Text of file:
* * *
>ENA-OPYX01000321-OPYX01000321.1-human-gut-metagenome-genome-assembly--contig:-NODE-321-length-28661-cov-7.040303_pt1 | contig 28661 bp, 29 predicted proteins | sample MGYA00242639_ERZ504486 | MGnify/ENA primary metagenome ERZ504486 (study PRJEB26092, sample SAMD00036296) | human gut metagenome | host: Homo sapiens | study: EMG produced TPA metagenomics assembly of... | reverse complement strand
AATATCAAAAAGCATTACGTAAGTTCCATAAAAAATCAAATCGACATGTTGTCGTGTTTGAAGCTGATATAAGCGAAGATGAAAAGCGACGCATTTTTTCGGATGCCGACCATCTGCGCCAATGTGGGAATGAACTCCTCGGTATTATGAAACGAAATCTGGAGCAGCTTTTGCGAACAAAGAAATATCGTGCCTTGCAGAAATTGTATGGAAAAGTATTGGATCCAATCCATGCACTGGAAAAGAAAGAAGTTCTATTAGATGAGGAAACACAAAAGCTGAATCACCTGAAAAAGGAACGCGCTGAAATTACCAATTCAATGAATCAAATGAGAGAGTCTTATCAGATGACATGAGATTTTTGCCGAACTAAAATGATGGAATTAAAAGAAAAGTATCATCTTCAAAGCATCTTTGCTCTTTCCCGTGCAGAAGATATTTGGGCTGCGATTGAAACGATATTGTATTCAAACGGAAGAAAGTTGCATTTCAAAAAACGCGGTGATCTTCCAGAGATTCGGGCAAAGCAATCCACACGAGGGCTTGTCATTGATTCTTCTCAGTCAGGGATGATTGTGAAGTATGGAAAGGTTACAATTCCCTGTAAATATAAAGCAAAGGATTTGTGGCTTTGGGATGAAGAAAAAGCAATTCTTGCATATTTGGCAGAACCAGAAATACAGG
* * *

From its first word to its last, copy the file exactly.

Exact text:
>ENA-OPYX01000321-OPYX01000321.1-human-gut-metagenome-genome-assembly--contig:-NODE-321-length-28661-cov-7.040303_pt1 | contig 28661 bp, 29 predicted proteins | sample MGYA00242639_ERZ504486 | MGnify/ENA primary metagenome ERZ504486 (study PRJEB26092, sample SAMD00036296) | human gut metagenome | host: Homo sapiens | study: EMG produced TPA metagenomics assembly of... | reverse complement strand
AATATCAAAAAGCATTACGTAAGTTCCATAAAAAATCAAATCGACATGTTGTCGTGTTTGAAGCTGATATAAGCGAAGATGAAAAGCGACGCATTTTTTCGGATGCCGACCATCTGCGCCAATGTGGGAATGAACTCCTCGGTATTATGAAACGAAATCTGGAGCAGCTTTTGCGAACAAAGAAATATCGTGCCTTGCAGAAATTGTATGGAAAAGTATTGGATCCAATCCATGCACTGGAAAAGAAAGAAGTTCTATTAGATGAGGAAACACAAAAGCTGAATCACCTGAAAAAGGAACGCGCTGAAATTACCAATTCAATGAATCAAATGAGAGAGTCTTATCAGATGACATGAGATTTTTGCCGAACTAAAATGATGGAATTAAAAGAAAAGTATCATCTTCAAAGCATCTTTGCTCTTTCCCGTGCAGAAGATATTTGGGCTGCGATTGAAACGATATTGTATTCAAACGGAAGAAAGTTGCATTTCAAAAAACGCGGTGATCTTCCAGAGATTCGGGCAAAGCAATCCACACGAGGGCTTGTCATTGATTCTTCTCAGTCAGGGATGATTGTGAAGTATGGAAAGGTTACAATTCCCTGTAAATATAAAGCAAAGGATTTGTGGCTTTGGGATGAAGAAAAAGCAATTCTTGCATATTTGGCAGAACCAGAAATACAGG